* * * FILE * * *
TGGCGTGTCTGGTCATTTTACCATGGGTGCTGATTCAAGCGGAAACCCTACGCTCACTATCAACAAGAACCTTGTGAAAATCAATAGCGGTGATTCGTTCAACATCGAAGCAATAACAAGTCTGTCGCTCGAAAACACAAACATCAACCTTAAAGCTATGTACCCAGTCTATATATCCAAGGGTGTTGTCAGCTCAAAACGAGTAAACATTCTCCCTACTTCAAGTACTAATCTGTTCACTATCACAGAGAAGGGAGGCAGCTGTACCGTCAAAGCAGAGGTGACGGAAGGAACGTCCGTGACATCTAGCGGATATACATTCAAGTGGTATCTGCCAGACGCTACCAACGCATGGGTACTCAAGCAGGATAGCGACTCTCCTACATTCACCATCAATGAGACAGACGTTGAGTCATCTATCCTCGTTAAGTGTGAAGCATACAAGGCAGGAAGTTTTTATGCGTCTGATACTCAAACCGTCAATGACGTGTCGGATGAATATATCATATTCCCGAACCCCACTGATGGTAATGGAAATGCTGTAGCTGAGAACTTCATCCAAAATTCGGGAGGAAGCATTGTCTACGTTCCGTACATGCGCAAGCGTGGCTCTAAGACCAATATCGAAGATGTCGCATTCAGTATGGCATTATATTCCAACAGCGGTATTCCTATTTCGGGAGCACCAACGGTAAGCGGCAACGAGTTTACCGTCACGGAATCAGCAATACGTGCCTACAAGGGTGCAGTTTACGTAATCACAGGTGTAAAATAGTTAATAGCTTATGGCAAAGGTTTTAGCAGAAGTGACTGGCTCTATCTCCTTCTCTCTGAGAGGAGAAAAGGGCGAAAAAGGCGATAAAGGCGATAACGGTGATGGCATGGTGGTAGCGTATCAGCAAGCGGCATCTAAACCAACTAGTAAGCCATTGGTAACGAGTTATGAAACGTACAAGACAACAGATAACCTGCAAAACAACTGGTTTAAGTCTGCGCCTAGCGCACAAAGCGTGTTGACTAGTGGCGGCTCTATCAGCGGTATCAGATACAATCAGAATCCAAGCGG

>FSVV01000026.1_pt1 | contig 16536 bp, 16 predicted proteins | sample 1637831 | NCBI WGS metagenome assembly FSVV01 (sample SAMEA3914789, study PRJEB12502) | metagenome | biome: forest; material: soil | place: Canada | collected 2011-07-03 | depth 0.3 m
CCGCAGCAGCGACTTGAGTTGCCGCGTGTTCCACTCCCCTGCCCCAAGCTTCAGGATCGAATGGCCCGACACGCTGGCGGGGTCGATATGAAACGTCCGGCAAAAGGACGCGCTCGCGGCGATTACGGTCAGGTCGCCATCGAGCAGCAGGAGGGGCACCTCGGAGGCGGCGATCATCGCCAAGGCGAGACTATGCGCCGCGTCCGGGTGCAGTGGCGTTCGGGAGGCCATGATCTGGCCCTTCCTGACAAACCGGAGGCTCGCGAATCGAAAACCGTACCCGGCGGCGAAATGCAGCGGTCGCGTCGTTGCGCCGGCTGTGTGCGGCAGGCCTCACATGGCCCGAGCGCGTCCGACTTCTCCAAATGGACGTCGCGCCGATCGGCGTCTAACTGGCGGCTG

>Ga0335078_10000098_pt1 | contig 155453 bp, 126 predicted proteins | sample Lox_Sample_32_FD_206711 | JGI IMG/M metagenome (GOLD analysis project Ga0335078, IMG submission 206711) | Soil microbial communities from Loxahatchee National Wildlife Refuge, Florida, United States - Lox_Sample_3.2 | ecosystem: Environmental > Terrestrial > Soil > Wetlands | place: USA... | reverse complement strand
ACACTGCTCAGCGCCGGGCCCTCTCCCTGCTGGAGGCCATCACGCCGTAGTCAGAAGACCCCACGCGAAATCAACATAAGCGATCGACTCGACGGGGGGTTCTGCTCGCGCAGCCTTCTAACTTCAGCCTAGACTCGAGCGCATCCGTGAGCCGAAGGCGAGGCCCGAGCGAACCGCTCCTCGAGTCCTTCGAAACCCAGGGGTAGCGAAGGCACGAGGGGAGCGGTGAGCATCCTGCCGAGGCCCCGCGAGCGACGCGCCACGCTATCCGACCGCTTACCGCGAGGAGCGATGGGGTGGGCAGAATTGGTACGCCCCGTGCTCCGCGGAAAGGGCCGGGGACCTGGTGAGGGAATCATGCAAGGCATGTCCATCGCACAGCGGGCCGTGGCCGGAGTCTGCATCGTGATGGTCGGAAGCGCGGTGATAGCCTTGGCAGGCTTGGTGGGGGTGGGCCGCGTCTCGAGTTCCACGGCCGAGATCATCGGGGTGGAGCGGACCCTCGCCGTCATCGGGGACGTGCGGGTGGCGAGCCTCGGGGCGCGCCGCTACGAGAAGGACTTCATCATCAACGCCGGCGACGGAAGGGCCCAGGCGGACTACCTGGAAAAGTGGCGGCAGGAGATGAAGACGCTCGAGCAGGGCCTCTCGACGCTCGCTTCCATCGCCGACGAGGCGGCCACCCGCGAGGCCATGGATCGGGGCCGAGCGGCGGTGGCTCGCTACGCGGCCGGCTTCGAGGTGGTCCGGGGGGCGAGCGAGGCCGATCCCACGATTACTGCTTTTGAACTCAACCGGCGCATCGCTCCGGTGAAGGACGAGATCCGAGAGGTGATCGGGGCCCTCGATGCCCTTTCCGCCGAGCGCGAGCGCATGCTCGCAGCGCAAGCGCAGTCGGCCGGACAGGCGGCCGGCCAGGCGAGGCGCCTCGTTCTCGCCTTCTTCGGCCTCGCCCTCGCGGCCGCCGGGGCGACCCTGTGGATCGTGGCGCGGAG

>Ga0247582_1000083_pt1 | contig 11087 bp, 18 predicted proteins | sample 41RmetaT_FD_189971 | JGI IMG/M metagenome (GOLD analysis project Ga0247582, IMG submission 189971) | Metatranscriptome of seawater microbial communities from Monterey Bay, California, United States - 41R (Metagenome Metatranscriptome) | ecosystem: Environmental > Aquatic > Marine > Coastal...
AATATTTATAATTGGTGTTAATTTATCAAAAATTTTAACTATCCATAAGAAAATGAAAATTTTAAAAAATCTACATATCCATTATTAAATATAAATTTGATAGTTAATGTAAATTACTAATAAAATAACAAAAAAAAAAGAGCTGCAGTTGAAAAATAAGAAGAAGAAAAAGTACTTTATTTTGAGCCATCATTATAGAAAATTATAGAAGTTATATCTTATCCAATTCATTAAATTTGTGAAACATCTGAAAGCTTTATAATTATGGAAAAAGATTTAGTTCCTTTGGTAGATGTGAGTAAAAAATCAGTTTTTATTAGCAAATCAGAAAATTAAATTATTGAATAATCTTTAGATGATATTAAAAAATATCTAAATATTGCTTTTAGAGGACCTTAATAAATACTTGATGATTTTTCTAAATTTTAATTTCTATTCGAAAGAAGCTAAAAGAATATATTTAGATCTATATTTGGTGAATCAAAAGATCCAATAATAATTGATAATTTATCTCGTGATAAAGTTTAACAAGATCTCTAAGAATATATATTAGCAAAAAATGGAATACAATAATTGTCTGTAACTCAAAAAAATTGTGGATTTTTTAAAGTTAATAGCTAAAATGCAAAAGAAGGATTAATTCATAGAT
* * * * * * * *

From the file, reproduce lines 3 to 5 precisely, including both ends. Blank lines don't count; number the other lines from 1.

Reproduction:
CCGCAGCAGCGACTTGAGTTGCCGCGTGTTCCACTCCCCTGCCCCAAGCTTCAGGATCGAATGGCCCGACACGCTGGCGGGGTCGATATGAAACGTCCGGCAAAAGGACGCGCTCGCGGCGATTACGGTCAGGTCGCCATCGAGCAGCAGGAGGGGCACCTCGGAGGCGGCGATCATCGCCAAGGCGAGACTATGCGCCGCGTCCGGGTGCAGTGGCGTTCGGGAGGCCATGATCTGGCCCTTCCTGACAAACCGGAGGCTCGCGAATCGAAAACCGTACCCGGCGGCGAAATGCAGCGGTCGCGTCGTTGCGCCGGCTGTGTGCGGCAGGCCTCACATGGCCCGAGCGCGTCCGACTTCTCCAAATGGACGTCGCGCCGATCGGCGTCTAACTGGCGGCTG

>Ga0335078_10000098_pt1 | contig 155453 bp, 126 predicted proteins | sample Lox_Sample_32_FD_206711 | JGI IMG/M metagenome (GOLD analysis project Ga0335078, IMG submission 206711) | Soil microbial communities from Loxahatchee National Wildlife Refuge, Florida, United States - Lox_Sample_3.2 | ecosystem: Environmental > Terrestrial > Soil > Wetlands | place: USA... | reverse complement strand
ACACTGCTCAGCGCCGGGCCCTCTCCCTGCTGGAGGCCATCACGCCGTAGTCAGAAGACCCCACGCGAAATCAACATAAGCGATCGACTCGACGGGGGGTTCTGCTCGCGCAGCCTTCTAACTTCAGCCTAGACTCGAGCGCATCCGTGAGCCGAAGGCGAGGCCCGAGCGAACCGCTCCTCGAGTCCTTCGAAACCCAGGGGTAGCGAAGGCACGAGGGGAGCGGTGAGCATCCTGCCGAGGCCCCGCGAGCGACGCGCCACGCTATCCGACCGCTTACCGCGAGGAGCGATGGGGTGGGCAGAATTGGTACGCCCCGTGCTCCGCGGAAAGGGCCGGGGACCTGGTGAGGGAATCATGCAAGGCATGTCCATCGCACAGCGGGCCGTGGCCGGAGTCTGCATCGTGATGGTCGGAAGCGCGGTGATAGCCTTGGCAGGCTTGGTGGGGGTGGGCCGCGTCTCGAGTTCCACGGCCGAGATCATCGGGGTGGAGCGGACCCTCGCCGTCATCGGGGACGTGCGGGTGGCGAGCCTCGGGGCGCGCCGCTACGAGAAGGACTTCATCATCAACGCCGGCGACGGAAGGGCCCAGGCGGACTACCTGGAAAAGTGGCGGCAGGAGATGAAGACGCTCGAGCAGGGCCTCTCGACGCTCGCTTCCATCGCCGACGAGGCGGCCACCCGCGAGGCCATGGATCGGGGCCGAGCGGCGGTGGCTCGCTACGCGGCCGGCTTCGAGGTGGTCCGGGGGGCGAGCGAGGCCGATCCCACGATTACTGCTTTTGAACTCAACCGGCGCATCGCTCCGGTGAAGGACGAGATCCGAGAGGTGATCGGGGCCCTCGATGCCCTTTCCGCCGAGCGCGAGCGCATGCTCGCAGCGCAAGCGCAGTCGGCCGGACAGGCGGCCGGCCAGGCGAGGCGCCTCGTTCTCGCCTTCTTCGGCCTCGCCCTCGCGGCCGCCGGGGCGACCCTGTGGATCGTGGCGCGGAG